One of the games that God and I play is to try to imagine what the universe would be like without her. Since the universe is what we perceive we’d have to come up with something that would be consistent with what we perceive but which doesn’t require God to be behind everything. Now science is already doing a pretty good job of explaining the universe without having to resort to miracles, magic or messiahs, but we wanted to come up with ideas that offer a more expansive reality than what science shows. I mean, after all, what good is an alternate view of the universe if it doesn’t offer more than science?
So far we’ve come up with two interesting “explanations.”
The first and least is the metaphor that the universe is a giant bit of computer memory with all the bits set to one and variation only provided by our inability to accurately read out those ones.
This one can be really hard to get across to non-computer people and, amusingly, is just as hard to get across to computer people but for completely different reasons.
You probably know that everything inside of computers is represented by ones and zeroes. Technically we’re talking about “digital computers.” There are other types of computers, but that’s another discussion. Anyway, using these binary representations you can describe, if not everything, damned near everything. Those ones and zeroes, when properly organized and when interpreted through the right software, which is itself a collection of ones and zeroes, can be used to produce this blog post, the carefully crafted world of a Pixar movie, or the haphazard collective reality of Second Life. Much like quantum foam can be seen as the core variability that leads to all the diversity of the universe, the simple difference between one and zero leads to all the variation of what we see on our computer screens. At the base level, those ones are considered “on” and those zeroes are considered “off.” Now imagine that the multiverse is described in a giant computer. Imagine that every bit in that computer is actually set to “on.” Everything is true and everything exists simultaneously. We, however, are imperfect readers of that memory. We read that memory and we see it as a series not of infinite “ones” but as a series of ones and zeroes. Because we’re all humans, which is to say we’re all the same kind of peripheral, we mostly malfunction in the same way, which is to say that we pretty much all misread the same bits as being zero and the same bits as being one, so that the reality we experience is pretty much the same from one person to the next. But everyone has their own slight differences, so everyone experiences the universe just a little different from everyone else. Each of us has some unique zeroes of our own.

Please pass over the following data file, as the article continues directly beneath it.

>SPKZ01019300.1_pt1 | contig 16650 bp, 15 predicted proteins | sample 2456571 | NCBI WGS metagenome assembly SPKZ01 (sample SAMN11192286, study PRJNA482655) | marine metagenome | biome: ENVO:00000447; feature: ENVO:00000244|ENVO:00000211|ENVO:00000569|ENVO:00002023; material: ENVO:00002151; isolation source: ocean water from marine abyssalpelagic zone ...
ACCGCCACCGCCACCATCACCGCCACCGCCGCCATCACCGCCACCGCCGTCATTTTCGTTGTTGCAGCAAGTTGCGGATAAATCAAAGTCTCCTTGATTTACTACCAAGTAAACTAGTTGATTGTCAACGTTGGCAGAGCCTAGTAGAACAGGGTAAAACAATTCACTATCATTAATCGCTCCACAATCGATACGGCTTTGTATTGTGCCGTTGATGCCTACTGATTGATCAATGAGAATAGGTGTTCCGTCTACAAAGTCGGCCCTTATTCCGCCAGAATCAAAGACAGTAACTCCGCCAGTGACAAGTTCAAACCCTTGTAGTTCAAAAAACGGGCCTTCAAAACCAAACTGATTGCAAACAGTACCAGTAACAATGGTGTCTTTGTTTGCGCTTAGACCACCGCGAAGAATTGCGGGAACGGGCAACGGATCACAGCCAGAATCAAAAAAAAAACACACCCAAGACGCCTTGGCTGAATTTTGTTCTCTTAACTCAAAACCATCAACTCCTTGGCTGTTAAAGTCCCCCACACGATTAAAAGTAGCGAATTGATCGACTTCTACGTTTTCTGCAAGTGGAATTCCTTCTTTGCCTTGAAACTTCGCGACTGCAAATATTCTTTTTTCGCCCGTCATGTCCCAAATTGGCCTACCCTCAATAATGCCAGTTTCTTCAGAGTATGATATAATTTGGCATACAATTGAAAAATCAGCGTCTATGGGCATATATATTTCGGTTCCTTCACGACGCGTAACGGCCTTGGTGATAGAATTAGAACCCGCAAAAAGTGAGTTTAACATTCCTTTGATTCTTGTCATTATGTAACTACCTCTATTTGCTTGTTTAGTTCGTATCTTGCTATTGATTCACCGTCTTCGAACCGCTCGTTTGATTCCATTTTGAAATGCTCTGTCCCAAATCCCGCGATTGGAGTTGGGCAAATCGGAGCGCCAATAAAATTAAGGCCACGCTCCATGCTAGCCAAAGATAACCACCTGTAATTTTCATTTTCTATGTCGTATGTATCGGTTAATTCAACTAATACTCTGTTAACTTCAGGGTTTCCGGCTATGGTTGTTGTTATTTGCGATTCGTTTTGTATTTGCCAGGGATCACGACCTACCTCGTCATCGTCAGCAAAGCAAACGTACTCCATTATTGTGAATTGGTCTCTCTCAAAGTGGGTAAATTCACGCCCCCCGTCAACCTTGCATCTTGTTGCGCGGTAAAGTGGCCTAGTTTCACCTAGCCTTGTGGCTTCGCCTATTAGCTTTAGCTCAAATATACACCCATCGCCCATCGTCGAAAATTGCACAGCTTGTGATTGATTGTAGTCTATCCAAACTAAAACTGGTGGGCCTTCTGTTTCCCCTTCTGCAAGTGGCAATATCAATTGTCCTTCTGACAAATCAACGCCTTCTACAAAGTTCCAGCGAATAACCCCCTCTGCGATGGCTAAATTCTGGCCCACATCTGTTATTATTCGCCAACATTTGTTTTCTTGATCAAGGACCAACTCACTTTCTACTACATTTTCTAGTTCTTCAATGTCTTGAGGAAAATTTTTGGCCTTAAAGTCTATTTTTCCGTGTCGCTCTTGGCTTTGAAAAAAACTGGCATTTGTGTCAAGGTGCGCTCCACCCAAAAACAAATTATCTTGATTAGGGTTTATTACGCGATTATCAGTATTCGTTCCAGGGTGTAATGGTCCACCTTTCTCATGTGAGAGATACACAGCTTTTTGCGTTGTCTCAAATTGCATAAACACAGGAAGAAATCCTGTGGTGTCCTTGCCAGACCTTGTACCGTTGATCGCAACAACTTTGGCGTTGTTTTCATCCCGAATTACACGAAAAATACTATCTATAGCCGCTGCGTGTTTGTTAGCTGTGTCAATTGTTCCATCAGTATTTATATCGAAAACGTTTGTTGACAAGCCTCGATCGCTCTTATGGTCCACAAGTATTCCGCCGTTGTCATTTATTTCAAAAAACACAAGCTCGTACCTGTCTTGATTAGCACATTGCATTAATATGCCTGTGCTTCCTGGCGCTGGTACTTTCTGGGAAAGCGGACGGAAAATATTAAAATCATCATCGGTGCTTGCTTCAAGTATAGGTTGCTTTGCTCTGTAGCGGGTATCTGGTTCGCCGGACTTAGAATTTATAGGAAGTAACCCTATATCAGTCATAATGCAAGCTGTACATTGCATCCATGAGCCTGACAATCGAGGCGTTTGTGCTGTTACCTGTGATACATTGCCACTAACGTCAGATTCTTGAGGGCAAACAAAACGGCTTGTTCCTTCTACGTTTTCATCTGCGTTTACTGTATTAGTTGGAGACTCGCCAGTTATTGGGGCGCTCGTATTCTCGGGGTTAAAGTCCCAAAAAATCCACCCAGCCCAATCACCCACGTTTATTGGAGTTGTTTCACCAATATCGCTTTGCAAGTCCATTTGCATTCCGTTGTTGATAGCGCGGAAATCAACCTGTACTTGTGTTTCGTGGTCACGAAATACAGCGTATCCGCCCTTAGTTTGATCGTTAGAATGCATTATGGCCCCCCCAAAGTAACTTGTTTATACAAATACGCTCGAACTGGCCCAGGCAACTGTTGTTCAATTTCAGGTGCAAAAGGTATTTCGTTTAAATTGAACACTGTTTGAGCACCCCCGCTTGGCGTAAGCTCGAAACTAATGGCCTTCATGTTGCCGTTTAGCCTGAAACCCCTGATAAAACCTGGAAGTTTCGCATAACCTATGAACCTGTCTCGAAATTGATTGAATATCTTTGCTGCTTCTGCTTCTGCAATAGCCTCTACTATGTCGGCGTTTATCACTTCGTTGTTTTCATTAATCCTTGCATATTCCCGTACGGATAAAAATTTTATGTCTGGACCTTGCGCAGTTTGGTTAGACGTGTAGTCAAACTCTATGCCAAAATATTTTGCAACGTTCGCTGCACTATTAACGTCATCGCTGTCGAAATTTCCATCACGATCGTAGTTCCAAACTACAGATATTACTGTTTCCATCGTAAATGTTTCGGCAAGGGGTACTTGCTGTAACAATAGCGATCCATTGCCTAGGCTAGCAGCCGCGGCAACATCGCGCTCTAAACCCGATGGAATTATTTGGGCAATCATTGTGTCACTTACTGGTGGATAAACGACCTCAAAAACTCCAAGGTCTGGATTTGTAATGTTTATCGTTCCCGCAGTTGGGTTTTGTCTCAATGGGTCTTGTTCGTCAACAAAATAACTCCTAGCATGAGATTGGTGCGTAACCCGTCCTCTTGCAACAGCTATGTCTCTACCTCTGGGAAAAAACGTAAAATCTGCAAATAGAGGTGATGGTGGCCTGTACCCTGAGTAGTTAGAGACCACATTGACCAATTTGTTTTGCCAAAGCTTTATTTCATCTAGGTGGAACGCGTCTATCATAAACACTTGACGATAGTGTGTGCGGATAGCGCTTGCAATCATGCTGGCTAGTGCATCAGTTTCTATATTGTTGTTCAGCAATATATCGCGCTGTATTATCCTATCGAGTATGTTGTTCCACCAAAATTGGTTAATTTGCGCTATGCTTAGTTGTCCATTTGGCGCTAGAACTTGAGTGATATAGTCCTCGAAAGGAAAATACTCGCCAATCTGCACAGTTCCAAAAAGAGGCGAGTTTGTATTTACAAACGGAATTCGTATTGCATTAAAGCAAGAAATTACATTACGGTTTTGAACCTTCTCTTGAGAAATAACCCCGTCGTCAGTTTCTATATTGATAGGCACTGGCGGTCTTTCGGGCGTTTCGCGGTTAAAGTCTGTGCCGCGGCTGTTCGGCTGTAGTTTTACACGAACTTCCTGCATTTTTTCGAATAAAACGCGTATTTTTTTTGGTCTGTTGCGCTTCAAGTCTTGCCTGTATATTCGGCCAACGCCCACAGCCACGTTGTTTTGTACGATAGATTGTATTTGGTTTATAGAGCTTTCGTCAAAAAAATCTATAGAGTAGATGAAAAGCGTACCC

That’s our first “theory.” We don’t have a name for it yet.
I’m going to wait until next week to tell you the other theory, that’ll give you a little time to look at the world as a series of ones and blind spots. Maybe it’ll open up some possibilities for you.